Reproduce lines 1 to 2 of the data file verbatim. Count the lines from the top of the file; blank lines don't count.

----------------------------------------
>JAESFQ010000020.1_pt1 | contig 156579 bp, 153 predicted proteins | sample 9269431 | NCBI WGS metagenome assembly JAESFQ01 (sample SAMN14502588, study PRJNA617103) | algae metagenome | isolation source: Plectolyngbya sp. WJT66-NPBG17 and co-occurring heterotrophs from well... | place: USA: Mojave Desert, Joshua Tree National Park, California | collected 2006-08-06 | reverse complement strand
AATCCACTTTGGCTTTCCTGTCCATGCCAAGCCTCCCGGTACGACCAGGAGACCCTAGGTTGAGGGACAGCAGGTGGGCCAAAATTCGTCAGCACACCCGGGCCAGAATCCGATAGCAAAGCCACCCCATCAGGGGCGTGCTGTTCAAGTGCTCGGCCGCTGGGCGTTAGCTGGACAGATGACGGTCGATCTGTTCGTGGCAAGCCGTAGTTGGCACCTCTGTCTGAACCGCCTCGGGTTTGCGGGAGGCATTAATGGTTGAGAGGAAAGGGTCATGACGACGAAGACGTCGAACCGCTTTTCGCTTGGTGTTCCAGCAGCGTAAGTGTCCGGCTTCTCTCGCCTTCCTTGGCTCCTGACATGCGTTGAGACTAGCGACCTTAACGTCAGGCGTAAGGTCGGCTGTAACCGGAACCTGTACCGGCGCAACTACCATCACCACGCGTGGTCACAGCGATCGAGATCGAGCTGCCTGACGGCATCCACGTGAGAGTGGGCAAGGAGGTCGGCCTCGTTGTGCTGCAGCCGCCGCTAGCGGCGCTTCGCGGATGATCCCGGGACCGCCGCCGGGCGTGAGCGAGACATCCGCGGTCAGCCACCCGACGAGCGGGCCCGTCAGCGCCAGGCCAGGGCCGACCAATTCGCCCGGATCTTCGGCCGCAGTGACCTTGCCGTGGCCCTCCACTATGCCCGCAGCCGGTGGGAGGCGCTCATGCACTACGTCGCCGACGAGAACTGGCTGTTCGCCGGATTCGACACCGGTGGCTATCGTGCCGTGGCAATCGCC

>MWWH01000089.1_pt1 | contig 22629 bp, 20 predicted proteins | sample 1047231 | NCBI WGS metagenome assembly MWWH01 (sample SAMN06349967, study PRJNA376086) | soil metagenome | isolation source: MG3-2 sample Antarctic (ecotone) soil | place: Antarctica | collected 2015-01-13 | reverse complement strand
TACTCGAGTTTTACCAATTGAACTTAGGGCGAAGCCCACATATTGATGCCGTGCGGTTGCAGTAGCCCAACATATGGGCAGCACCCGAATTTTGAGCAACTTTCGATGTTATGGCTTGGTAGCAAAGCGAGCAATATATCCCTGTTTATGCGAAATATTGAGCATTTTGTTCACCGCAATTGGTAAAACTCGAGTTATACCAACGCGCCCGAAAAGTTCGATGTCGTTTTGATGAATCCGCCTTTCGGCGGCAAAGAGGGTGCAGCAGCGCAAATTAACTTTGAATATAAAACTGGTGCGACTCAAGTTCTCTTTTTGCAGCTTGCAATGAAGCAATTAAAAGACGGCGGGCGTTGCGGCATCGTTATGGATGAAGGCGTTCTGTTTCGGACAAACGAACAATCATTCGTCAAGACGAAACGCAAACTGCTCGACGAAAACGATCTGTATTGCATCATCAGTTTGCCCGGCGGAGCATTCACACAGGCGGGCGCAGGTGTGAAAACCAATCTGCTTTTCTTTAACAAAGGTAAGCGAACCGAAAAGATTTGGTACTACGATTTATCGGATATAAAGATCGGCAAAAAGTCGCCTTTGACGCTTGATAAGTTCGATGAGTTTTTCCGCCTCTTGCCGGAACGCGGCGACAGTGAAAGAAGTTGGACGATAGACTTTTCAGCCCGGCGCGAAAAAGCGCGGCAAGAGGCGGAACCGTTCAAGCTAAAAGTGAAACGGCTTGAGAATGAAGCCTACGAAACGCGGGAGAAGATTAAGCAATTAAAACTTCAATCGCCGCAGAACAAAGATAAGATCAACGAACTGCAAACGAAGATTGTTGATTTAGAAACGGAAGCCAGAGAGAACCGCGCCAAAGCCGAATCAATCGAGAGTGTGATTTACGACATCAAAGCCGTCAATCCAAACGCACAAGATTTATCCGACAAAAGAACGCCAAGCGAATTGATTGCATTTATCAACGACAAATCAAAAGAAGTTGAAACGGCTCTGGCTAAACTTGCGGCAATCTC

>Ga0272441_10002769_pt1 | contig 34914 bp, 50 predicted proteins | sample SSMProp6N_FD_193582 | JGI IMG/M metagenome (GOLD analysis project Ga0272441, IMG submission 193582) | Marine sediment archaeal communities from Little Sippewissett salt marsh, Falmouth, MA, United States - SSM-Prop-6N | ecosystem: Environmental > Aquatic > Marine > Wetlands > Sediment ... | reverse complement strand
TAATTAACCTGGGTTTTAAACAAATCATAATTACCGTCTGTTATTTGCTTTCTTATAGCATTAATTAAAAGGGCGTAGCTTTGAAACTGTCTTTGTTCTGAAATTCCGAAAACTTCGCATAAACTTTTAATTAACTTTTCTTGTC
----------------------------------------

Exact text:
>JAESFQ010000020.1_pt1 | contig 156579 bp, 153 predicted proteins | sample 9269431 | NCBI WGS metagenome assembly JAESFQ01 (sample SAMN14502588, study PRJNA617103) | algae metagenome | isolation source: Plectolyngbya sp. WJT66-NPBG17 and co-occurring heterotrophs from well... | place: USA: Mojave Desert, Joshua Tree National Park, California | collected 2006-08-06 | reverse complement strand
AATCCACTTTGGCTTTCCTGTCCATGCCAAGCCTCCCGGTACGACCAGGAGACCCTAGGTTGAGGGACAGCAGGTGGGCCAAAATTCGTCAGCACACCCGGGCCAGAATCCGATAGCAAAGCCACCCCATCAGGGGCGTGCTGTTCAAGTGCTCGGCCGCTGGGCGTTAGCTGGACAGATGACGGTCGATCTGTTCGTGGCAAGCCGTAGTTGGCACCTCTGTCTGAACCGCCTCGGGTTTGCGGGAGGCATTAATGGTTGAGAGGAAAGGGTCATGACGACGAAGACGTCGAACCGCTTTTCGCTTGGTGTTCCAGCAGCGTAAGTGTCCGGCTTCTCTCGCCTTCCTTGGCTCCTGACATGCGTTGAGACTAGCGACCTTAACGTCAGGCGTAAGGTCGGCTGTAACCGGAACCTGTACCGGCGCAACTACCATCACCACGCGTGGTCACAGCGATCGAGATCGAGCTGCCTGACGGCATCCACGTGAGAGTGGGCAAGGAGGTCGGCCTCGTTGTGCTGCAGCCGCCGCTAGCGGCGCTTCGCGGATGATCCCGGGACCGCCGCCGGGCGTGAGCGAGACATCCGCGGTCAGCCACCCGACGAGCGGGCCCGTCAGCGCCAGGCCAGGGCCGACCAATTCGCCCGGATCTTCGGCCGCAGTGACCTTGCCGTGGCCCTCCACTATGCCCGCAGCCGGTGGGAGGCGCTCATGCACTACGTCGCCGACGAGAACTGGCTGTTCGCCGGATTCGACACCGGTGGCTATCGTGCCGTGGCAATCGCC